May be labeled Statement of Earnings Click here to enter text. Report of Independent Accountants or Independent Auditors’ Report Click here to enter text.
Balance Sheet
May be labeled Statement of Financial Position Click here to enter text. Five- or Ten-Year Summary of Operating Results
Item 6 in SEC Form 10-K Click here to enter text.
Statement of Change in Stockholder’s Equity Click here to enter text. Management’s Report (Responsibility) on Internal Control over Financial Reporting
Item 9A. Control and Procedures in SEC 10-K Click here to enter text.
Statement of Cash Flows Click here to enter text. Investor and Company Information or Shareholder Information Click here to enter text.

Identify Why You Selected This Company
Chapter 1: Identify Why You Selected This Company – Question 1
A) What is/are your motivation(s) or interest(s) in selecting this company?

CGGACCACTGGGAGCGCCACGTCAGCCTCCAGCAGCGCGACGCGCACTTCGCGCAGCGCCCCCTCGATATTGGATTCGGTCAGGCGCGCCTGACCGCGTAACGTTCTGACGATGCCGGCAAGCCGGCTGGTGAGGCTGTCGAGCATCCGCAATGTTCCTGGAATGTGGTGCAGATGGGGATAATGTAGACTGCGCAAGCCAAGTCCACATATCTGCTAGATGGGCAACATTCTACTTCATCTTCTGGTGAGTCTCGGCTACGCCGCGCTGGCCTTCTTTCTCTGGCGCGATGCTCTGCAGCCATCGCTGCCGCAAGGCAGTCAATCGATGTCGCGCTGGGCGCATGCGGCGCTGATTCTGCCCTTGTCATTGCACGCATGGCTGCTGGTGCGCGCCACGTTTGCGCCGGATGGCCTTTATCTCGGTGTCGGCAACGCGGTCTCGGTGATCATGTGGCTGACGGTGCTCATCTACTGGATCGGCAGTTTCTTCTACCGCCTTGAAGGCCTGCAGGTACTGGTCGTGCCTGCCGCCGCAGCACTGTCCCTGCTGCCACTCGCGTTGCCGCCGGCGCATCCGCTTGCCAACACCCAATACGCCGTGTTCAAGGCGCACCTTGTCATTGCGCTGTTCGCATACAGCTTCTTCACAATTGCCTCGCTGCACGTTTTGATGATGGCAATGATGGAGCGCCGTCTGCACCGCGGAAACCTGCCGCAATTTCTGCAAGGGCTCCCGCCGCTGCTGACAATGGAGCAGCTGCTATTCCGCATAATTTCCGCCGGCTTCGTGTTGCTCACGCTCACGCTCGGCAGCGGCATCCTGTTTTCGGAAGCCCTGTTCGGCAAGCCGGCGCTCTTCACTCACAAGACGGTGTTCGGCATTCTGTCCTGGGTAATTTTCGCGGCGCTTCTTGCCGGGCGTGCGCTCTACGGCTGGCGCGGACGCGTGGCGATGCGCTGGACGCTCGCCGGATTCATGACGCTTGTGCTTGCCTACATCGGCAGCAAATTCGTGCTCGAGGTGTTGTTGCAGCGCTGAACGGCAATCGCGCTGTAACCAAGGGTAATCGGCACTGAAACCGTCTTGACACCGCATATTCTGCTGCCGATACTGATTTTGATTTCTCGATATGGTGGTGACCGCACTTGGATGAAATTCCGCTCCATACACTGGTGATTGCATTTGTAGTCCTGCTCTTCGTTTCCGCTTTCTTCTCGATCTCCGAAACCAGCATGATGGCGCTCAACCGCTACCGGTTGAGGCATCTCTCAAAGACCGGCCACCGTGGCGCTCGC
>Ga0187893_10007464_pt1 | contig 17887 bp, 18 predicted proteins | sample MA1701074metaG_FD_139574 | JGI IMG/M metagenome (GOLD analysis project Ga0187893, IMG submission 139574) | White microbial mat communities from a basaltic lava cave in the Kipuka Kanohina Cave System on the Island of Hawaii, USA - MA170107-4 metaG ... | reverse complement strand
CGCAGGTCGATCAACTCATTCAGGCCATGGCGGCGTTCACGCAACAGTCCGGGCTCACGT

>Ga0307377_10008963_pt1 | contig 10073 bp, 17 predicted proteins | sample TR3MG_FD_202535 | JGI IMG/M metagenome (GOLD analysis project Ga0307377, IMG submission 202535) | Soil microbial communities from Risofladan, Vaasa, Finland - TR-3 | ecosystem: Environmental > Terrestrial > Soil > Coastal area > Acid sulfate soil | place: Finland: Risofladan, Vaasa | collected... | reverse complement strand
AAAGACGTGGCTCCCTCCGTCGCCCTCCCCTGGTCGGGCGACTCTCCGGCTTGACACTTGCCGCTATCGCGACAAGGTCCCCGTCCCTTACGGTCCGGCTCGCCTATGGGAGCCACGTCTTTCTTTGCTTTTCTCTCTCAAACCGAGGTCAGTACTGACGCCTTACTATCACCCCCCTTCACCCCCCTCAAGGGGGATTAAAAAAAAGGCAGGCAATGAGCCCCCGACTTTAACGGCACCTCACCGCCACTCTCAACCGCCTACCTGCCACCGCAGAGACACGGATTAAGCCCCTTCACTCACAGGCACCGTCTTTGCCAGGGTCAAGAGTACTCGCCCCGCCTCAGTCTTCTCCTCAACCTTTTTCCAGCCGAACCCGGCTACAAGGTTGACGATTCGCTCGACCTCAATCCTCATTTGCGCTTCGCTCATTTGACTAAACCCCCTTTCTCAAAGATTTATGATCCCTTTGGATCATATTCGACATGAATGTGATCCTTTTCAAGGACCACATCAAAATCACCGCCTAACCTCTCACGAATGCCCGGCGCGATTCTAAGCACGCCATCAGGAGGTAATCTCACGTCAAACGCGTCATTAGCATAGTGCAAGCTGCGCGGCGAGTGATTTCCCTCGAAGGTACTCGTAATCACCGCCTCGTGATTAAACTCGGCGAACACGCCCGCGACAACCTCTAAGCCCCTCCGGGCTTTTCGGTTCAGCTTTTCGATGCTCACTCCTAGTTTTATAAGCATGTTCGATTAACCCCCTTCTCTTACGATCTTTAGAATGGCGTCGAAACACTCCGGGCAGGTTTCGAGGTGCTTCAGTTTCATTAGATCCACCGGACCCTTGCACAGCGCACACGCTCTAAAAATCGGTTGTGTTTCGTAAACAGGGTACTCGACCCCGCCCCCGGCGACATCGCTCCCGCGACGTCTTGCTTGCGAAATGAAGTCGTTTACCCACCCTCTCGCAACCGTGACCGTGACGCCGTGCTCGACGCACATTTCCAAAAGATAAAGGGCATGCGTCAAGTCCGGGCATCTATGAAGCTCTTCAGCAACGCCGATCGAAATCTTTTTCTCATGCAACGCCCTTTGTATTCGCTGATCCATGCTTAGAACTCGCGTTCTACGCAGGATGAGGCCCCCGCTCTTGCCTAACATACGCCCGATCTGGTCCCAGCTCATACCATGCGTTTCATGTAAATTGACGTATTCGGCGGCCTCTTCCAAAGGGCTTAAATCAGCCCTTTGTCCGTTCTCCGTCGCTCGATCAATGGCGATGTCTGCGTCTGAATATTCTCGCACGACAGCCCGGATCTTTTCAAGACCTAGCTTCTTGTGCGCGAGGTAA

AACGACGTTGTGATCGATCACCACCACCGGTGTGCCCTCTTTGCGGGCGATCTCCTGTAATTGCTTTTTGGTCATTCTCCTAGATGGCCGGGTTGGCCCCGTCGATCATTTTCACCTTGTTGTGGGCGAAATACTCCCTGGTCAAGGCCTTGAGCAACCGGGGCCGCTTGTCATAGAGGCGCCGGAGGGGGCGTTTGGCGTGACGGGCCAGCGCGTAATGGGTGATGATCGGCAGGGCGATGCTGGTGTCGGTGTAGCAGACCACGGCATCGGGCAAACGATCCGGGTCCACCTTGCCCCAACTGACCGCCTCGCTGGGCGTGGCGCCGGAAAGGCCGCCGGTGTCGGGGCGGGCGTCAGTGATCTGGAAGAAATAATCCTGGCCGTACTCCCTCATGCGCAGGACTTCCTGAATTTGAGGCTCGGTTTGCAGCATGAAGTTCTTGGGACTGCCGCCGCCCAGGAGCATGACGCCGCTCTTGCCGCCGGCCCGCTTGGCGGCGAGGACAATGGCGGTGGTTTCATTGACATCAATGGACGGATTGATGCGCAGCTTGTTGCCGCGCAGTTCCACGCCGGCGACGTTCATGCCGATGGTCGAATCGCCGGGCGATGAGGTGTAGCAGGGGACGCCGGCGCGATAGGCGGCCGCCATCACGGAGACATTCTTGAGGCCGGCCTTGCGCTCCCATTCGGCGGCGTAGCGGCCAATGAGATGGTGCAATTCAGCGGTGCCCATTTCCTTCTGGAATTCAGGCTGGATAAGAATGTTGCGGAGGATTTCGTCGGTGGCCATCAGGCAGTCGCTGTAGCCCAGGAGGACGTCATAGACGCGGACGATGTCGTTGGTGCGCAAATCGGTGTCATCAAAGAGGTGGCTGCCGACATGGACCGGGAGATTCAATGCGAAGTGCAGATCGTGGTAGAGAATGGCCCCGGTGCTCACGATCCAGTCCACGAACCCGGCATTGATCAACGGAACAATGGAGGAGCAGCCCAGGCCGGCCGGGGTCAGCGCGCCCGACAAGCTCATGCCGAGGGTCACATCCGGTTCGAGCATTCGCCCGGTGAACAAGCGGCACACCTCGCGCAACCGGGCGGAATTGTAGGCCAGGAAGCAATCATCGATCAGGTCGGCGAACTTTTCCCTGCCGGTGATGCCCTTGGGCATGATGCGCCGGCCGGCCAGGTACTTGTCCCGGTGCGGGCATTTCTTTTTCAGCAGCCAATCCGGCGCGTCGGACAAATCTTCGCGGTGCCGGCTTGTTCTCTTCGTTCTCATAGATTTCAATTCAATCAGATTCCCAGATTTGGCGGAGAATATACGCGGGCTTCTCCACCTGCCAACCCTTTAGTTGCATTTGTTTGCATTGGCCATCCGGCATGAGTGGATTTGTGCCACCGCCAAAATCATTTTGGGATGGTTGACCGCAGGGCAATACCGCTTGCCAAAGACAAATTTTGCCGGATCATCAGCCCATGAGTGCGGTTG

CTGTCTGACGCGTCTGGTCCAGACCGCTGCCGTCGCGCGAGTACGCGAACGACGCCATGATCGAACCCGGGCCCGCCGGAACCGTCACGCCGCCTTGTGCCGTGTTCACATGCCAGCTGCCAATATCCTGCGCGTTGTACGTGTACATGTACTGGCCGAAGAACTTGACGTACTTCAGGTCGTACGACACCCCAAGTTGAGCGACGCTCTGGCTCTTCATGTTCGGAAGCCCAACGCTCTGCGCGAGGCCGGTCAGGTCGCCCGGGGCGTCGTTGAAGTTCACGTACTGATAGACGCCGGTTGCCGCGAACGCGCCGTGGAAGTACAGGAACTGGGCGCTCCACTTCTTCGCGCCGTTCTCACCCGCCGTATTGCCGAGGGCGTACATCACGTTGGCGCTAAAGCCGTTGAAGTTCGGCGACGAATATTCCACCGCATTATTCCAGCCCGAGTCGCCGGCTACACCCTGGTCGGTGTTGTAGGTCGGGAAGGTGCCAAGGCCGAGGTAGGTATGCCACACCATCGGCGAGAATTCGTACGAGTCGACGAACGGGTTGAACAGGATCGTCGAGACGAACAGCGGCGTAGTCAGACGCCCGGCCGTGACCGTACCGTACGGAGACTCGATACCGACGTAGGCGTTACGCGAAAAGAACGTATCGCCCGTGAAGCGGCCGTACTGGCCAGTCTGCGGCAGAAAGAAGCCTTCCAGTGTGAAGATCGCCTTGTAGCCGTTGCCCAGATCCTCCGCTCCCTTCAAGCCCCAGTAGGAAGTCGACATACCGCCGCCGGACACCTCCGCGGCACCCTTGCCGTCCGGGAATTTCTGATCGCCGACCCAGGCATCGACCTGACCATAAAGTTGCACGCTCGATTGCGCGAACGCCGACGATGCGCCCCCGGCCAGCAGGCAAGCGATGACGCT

[See above for examples.]
B) What question(s) are you seeking to answer?
[For example, is the company profitable? Can the company change and develop new products and services to be competitive? Would I invest in this company? Will the company provide rewarding career opportunities? In chapter 5 you will have pulled together the financial and nonfinancial information to answer these question(s).]
A) Click here to enter text.
B) Click here to enter text.

Company and Annual Report Essentials
Chapter 1: Company and Annual Report Essentials – Question 1
What is the company’s complete name?
Click here to enter text.
Chapter 1: Company and Annual Report Essentials – Question 2
What is the address of your company’s corporate headquarters?
Click here to enter text.
Chapter 1: Company and Annual Report Essentials – Question 3
Identify the company’s website address.
Click here to enter text.
Chapter 1: Company and Annual Report Essentials – Question 4
Identify the telephone number and e-mail address of the company’s Investor Relations Department.
Telephone number: Click here to enter text.
E-mail address: Click here to enter text.
Chapter 1: Company and Annual Report Essentials – Question 5
Which stock exchange lists your company?
Click here to enter text.
Chapter 1: Company and Annual Report Essentials – Question 6
What is your company’s stock exchange trading symbol?
Click here to enter text.
Chapter 1: Company and Annual Report Essentials – Question 7